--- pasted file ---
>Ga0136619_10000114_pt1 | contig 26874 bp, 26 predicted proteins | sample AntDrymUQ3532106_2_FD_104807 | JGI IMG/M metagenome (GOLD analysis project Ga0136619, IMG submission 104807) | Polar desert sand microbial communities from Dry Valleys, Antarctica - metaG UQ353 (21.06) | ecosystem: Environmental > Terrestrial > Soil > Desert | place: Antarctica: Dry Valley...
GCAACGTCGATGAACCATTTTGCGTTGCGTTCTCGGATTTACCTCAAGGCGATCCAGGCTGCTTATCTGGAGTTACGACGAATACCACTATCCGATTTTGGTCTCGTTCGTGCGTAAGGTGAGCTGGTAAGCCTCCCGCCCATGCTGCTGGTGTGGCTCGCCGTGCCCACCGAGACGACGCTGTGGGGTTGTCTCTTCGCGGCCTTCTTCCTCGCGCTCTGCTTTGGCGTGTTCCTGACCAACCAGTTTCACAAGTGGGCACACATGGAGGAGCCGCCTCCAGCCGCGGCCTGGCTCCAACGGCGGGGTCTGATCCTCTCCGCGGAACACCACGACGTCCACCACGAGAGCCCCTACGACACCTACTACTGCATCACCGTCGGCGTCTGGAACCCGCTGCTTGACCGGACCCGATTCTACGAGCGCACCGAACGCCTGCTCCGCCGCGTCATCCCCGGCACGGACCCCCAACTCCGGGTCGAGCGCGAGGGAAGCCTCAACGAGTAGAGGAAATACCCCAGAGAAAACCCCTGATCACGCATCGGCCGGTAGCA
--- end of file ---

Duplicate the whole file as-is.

>Ga0136619_10000114_pt1 | contig 26874 bp, 26 predicted proteins | sample AntDrymUQ3532106_2_FD_104807 | JGI IMG/M metagenome (GOLD analysis project Ga0136619, IMG submission 104807) | Polar desert sand microbial communities from Dry Valleys, Antarctica - metaG UQ353 (21.06) | ecosystem: Environmental > Terrestrial > Soil > Desert | place: Antarctica: Dry Valley...
GCAACGTCGATGAACCATTTTGCGTTGCGTTCTCGGATTTACCTCAAGGCGATCCAGGCTGCTTATCTGGAGTTACGACGAATACCACTATCCGATTTTGGTCTCGTTCGTGCGTAAGGTGAGCTGGTAAGCCTCCCGCCCATGCTGCTGGTGTGGCTCGCCGTGCCCACCGAGACGACGCTGTGGGGTTGTCTCTTCGCGGCCTTCTTCCTCGCGCTCTGCTTTGGCGTGTTCCTGACCAACCAGTTTCACAAGTGGGCACACATGGAGGAGCCGCCTCCAGCCGCGGCCTGGCTCCAACGGCGGGGTCTGATCCTCTCCGCGGAACACCACGACGTCCACCACGAGAGCCCCTACGACACCTACTACTGCATCACCGTCGGCGTCTGGAACCCGCTGCTTGACCGGACCCGATTCTACGAGCGCACCGAACGCCTGCTCCGCCGCGTCATCCCCGGCACGGACCCCCAACTCCGGGTCGAGCGCGAGGGAAGCCTCAACGAGTAGAGGAAATACCCCAGAGAAAACCCCTGATCACGCATCGGCCGGTAGCA